Body & Design
The first thing that will draw attention about the E-M5 is its retro styling but it shouldn't be written-off as a pastiche - it's a pleasantly functional design as well as a reverent one. The hand grip is well-shaped and nicely textured, making it easy to hold comfortably. Just as important are the two control dials on its top plate, which makes it easy to control the camera quickly. Having been buffeted by several waves of mirrorless cameras with fiddly dials around their four-way controllers, its lovely to have a pair of proper dials back.
The other thing to notice is that the E-M5 is small. It's not tiny but it strikes a good balance between being conveniently portable and looking like a 'proper camera' - a not insignificant consideration in a camera of this price.
The most obvious feature of the E-M5 is its pronounced viewfinder hump. This may seem odd, given its use of an electronic viewfinder rather than glass prism. It turns out it's not simply that Olympus wanted the camera to look like its OM series, it's partly because there's an accessory port above the vidfinder and below the flash hotshoe. This allows a host of accessories to be added to the camera, including stereo microphones, macro light LEDs or the PENPal bluetooth transmitter.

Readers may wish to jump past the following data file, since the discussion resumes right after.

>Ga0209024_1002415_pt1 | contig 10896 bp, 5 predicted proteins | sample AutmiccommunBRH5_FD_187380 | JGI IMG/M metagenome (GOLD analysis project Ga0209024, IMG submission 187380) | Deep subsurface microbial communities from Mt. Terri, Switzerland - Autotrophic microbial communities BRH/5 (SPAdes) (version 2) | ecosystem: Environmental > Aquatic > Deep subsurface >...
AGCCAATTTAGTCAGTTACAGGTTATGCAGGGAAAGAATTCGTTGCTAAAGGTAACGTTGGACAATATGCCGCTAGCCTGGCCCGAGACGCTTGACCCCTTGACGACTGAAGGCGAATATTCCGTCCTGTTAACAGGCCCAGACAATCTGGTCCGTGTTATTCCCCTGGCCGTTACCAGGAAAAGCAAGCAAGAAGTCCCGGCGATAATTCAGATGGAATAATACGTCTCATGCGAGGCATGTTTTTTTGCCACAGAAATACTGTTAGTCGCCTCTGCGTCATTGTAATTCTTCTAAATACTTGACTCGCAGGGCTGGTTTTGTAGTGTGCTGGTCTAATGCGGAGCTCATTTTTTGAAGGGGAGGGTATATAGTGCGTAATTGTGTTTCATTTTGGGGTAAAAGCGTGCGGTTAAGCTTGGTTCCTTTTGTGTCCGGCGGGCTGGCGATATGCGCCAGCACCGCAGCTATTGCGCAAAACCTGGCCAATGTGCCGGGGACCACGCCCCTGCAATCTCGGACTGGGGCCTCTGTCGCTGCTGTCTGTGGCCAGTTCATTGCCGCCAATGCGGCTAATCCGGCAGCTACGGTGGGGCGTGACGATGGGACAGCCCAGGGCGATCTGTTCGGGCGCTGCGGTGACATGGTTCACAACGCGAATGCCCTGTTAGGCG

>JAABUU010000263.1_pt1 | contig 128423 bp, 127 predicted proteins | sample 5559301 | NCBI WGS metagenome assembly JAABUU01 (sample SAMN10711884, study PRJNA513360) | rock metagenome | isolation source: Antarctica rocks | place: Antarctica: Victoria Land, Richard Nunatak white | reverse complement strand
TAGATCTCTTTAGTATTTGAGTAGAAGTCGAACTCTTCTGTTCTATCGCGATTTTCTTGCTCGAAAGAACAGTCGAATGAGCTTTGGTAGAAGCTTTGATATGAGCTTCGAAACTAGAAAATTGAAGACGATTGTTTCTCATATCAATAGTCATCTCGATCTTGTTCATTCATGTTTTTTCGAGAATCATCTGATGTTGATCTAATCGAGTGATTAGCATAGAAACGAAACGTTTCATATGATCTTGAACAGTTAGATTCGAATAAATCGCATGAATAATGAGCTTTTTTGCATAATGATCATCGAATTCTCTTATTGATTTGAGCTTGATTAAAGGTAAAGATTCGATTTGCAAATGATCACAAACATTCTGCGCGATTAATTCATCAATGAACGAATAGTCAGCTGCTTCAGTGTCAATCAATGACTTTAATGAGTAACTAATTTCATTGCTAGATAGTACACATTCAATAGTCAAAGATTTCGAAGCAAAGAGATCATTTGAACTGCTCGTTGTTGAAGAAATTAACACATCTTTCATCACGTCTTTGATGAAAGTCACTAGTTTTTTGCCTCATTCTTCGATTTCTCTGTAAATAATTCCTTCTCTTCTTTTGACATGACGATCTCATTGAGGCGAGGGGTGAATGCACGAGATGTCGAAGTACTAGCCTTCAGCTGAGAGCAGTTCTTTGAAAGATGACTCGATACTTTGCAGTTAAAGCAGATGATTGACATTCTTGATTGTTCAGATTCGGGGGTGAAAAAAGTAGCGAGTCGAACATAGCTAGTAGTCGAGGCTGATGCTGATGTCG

The AP2 port can even be used with the VF-2 and VF-3 external viewfinders, if you want to make use of their ability to hinge upwards by 90 degrees. We can't imagine many people will do this but it's nice to see Olympus hasn't prevented its use.